Tuesday, May 15, 2012

B-FURNACE - Part 14

Another blast (furnace) from the past - haven't updated this project in a year or two.  The bottle car, while I'm eager to finish it, is delayed, waiting for Kadee 28" wheelsets to arrive.  There was a recent vigorous online discussion on wheel sizes of bottle cars on the yahoo steel group.  Mostly between 36" and 33", however, the plans I'm working off of call for 28" sets.  I'm already slightly out of scale on my platforms and this has unfortunately lifted the bottle higher off the rails than shown in the plan.  So, even 5 scale inches will help me tweak things to get the bottle closer to the prototype appearance.   I realized that this might even have something to do with the larger diameter of the Walther's car when compared to my prototype scaled Treadwell bottle.  Anyway, I'm hoping I see these wheels soon.
Partially, expanded platform and stair tower
If this photo was a repeat, I apologize.  I felt like I hadn't gotten the lower platform right  - too small - so I expanded it.  I fretted briefly as I worried that a square platform wasn't prototypical, but then found a few prototype furnaces with just that arrangement.  The stair tower is from the Walther's Ethanol Tank detail kit.  This is getting a bit hard to find, but extremely useful for steel mill modelers.  Each package comes with two stair towers (the one shown is one and a half I think) and a variety of piping, platform, railings,...etc.. for under $20.   The towers can be combined with a little forethought and cutting to reach unlimited heights.  Right now it stands out against the white styrene, but once painted will look right at home.   You will notice I also ditched the large Plastruct rings I'd previously glued on top of the uptakes to represent the bleeders.   I've also added some 5/32 H-Column bracing to the upper furnace stack.
Styrene core of B-Furnace casthouse.  Just sitting on the edge of the layout - not in the proper location
My failing is that I get too worried about the small details, almost to the extent that my modeling gets paralyzed.  Hesitant to take the next step until I first do this or that just right.  This is why I haven't updated this construction thread for over a year.   All this said, I'm trying to increase my modeling velocity and make some serious progress - and worry about the details later.  The upcoming Steel Mill Modelers Meet in August  and the 100 or so modelers that will be visiting my layout  at that event are helping with the motivation too.   (Don't forget to register and make the hotel reservations - go to the Peach Creek Shops link on this page for the registration forms and hotel information)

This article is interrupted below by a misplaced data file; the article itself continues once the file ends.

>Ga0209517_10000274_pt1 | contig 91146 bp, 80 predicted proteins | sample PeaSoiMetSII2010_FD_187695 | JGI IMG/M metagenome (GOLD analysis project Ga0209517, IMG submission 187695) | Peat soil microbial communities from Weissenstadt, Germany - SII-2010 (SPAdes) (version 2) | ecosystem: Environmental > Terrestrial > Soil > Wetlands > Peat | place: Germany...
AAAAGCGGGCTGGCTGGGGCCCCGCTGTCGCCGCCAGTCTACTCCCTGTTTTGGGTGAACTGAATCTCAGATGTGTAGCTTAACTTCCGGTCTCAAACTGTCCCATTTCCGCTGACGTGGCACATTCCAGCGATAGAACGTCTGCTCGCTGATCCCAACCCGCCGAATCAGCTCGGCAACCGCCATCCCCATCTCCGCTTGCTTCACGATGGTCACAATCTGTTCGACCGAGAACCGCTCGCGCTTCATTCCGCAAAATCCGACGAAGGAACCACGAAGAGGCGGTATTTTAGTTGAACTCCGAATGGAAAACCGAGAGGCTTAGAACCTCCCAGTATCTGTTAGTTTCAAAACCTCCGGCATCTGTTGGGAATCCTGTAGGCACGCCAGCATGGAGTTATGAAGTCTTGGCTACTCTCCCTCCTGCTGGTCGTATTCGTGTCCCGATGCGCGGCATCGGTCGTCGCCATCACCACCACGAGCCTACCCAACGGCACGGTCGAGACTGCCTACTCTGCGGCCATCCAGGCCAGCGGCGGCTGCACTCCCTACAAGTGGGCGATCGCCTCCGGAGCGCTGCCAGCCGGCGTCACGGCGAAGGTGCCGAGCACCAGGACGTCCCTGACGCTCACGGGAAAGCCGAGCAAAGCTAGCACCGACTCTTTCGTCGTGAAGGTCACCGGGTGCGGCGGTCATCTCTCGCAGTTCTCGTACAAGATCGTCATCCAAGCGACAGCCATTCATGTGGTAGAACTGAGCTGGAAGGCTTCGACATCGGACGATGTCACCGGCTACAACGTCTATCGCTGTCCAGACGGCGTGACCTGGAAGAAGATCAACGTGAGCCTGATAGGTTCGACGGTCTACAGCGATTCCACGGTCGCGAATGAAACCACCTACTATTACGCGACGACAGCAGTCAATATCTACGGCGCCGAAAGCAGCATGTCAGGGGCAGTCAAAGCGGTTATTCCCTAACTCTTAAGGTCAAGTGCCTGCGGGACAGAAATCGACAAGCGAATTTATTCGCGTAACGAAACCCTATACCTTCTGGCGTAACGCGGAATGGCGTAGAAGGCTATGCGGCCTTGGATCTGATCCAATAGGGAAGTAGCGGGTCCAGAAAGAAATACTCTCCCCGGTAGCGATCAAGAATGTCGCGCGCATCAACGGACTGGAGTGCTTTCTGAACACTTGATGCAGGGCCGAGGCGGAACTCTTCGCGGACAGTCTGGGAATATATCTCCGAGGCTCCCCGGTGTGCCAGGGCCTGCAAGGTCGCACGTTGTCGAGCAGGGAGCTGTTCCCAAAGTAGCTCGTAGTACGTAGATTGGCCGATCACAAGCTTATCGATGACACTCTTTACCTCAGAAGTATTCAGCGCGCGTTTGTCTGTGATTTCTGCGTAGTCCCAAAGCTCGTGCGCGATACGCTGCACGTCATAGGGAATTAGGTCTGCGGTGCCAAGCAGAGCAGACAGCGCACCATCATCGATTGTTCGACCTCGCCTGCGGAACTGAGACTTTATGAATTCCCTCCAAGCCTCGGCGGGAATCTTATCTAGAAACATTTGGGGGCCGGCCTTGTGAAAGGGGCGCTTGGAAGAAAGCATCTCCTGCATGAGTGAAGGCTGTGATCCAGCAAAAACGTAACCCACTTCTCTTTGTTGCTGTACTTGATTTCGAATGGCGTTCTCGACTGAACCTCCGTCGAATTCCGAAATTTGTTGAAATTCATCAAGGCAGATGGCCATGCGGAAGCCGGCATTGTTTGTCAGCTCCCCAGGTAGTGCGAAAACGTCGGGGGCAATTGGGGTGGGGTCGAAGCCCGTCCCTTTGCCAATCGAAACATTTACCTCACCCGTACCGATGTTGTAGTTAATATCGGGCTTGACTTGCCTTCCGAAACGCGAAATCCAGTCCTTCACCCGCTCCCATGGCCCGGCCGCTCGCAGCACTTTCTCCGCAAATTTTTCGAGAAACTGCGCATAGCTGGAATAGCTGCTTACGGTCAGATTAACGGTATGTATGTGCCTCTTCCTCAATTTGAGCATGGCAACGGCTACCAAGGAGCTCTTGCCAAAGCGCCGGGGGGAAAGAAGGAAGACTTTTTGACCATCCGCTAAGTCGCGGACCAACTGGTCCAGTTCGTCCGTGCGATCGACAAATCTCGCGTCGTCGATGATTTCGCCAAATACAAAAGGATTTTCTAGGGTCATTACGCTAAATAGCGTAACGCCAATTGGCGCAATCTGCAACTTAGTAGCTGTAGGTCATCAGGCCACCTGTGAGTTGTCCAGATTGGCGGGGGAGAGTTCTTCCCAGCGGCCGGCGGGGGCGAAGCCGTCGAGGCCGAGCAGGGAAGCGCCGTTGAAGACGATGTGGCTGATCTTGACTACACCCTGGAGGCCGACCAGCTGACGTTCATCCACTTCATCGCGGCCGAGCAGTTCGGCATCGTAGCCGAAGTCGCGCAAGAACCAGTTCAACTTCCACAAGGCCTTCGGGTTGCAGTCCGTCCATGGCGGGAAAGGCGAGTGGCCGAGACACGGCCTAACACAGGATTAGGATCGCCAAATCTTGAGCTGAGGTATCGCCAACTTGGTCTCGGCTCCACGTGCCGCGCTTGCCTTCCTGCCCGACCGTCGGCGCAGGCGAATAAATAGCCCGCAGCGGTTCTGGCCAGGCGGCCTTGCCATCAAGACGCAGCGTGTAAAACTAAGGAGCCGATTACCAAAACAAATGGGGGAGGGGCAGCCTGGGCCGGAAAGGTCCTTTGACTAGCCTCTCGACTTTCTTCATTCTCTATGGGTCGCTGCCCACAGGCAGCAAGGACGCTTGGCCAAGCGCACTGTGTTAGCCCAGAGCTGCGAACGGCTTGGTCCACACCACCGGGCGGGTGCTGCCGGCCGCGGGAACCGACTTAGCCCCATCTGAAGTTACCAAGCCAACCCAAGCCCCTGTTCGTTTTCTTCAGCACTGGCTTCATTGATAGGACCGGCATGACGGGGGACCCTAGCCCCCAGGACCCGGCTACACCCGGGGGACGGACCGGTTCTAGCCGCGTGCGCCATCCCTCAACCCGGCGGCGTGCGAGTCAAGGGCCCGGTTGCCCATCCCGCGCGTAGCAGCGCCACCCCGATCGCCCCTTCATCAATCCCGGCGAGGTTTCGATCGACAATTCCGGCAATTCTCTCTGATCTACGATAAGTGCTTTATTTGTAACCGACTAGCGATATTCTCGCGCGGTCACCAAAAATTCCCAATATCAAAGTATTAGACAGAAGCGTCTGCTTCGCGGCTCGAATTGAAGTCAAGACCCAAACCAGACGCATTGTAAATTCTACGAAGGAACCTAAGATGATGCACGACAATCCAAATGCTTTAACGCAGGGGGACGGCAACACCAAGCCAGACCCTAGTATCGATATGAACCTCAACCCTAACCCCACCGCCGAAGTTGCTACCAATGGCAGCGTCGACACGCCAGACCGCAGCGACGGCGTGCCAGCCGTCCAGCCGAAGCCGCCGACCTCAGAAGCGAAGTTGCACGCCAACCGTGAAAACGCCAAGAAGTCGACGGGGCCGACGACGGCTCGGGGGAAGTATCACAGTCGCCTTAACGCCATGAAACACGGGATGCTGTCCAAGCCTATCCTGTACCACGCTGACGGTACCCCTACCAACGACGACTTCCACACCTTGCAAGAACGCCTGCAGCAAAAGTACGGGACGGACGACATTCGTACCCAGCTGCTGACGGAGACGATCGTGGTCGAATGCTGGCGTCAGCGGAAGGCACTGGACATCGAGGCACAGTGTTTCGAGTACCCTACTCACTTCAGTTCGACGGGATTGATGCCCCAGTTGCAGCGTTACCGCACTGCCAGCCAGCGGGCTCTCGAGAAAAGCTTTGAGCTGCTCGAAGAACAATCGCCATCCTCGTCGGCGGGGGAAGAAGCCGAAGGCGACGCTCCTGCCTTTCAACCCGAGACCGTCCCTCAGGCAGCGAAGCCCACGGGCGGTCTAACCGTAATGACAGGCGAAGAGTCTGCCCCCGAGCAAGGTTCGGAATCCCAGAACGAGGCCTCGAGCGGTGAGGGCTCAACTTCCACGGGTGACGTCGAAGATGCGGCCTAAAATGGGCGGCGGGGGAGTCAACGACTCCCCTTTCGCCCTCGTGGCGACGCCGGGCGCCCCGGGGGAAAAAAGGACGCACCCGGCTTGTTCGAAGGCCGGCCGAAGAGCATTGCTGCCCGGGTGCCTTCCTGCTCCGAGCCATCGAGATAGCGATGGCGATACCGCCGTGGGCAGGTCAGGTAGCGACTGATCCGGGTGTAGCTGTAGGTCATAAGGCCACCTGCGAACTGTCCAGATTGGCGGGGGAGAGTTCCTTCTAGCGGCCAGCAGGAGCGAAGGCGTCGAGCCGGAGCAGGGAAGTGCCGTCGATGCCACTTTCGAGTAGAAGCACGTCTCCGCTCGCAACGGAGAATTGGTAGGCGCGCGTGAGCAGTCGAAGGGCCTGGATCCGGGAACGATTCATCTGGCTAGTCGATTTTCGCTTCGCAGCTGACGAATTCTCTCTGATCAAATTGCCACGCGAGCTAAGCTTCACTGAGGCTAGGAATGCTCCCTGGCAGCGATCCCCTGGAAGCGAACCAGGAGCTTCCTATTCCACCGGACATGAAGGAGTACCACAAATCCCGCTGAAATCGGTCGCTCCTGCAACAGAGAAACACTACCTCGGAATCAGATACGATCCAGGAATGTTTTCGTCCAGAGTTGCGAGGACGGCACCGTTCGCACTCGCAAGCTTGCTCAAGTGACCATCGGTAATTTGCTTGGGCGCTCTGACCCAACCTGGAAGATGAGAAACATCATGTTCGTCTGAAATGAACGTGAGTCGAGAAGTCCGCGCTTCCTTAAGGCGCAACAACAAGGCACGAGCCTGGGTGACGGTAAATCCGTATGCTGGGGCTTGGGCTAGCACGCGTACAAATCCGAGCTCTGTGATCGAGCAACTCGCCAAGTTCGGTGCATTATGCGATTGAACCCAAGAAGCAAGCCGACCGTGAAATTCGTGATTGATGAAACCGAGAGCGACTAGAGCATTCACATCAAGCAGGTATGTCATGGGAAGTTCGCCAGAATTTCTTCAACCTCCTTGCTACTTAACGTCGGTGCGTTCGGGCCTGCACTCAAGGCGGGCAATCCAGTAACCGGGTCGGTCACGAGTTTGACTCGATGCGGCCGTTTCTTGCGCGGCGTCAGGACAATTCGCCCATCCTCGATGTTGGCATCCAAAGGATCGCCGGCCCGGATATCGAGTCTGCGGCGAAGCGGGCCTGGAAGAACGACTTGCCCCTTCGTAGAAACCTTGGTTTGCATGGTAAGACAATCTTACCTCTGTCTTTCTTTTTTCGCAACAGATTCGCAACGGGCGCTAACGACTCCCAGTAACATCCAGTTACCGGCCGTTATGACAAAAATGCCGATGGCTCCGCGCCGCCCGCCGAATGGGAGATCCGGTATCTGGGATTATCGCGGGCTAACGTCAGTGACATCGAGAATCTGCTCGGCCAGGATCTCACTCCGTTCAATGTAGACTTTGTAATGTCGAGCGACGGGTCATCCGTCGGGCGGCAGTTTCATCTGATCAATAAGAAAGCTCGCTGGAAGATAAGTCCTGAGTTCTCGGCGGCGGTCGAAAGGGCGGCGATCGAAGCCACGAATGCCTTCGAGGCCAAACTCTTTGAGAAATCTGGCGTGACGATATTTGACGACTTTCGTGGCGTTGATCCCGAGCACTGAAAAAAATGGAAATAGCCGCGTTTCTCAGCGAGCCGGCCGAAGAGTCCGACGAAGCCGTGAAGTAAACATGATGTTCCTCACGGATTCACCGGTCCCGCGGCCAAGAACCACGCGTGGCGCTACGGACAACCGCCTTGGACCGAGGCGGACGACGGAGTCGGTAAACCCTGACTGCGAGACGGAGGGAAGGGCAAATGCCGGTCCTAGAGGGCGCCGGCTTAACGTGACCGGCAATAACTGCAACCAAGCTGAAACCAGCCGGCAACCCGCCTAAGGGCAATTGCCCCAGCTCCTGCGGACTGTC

The A-Furnace casthouse has been under construction for some time now - a single truss, built out of probably 100 pieces of styrene took me a night or two to build, plus lots of styrene.  The B-Furnace casthouse seemed even further away with nothing built.  Finally realizing this, I thought - stop worrying - built a casthouse using a styrene core and forget the interior - the small slag pour area can be modeled, although its view lines are mostly blocked by the blowing engine house anyway.   So in two short evenings I had the core of the casthouse built using .060 plastic sheet and miscellaneous bracing - plenty of bracing.  I'll laminate the sides with .040 corrugated metal siding sheets from Evergreen and then the roof is a lapped sheet panel design.   I left the hole for the blast furnace large so for now it's removable.  Before I finish the roof, I'll spray the casthouse, detail the exposed area, and install some UV LEDs  - and paint the foundation and sides of the structure.  Then I'll glue the stack in place and install the roof panels right up to it.   But first some louvers on the one end.  
I cut two large holes and using some strips from the scrap box made up these two louvers.  The plastic is slightly heavy, I believe .040, but I was worried lighter material would sag over time.  After shooting the close up photo I was a little worried about the inconsistent nature of the louvers, however, most of those you see in steel mill photos are more than a little bent, missing, or generally in disrepair.   I'll bring the styrene siding right up to the edge of the louver frames.

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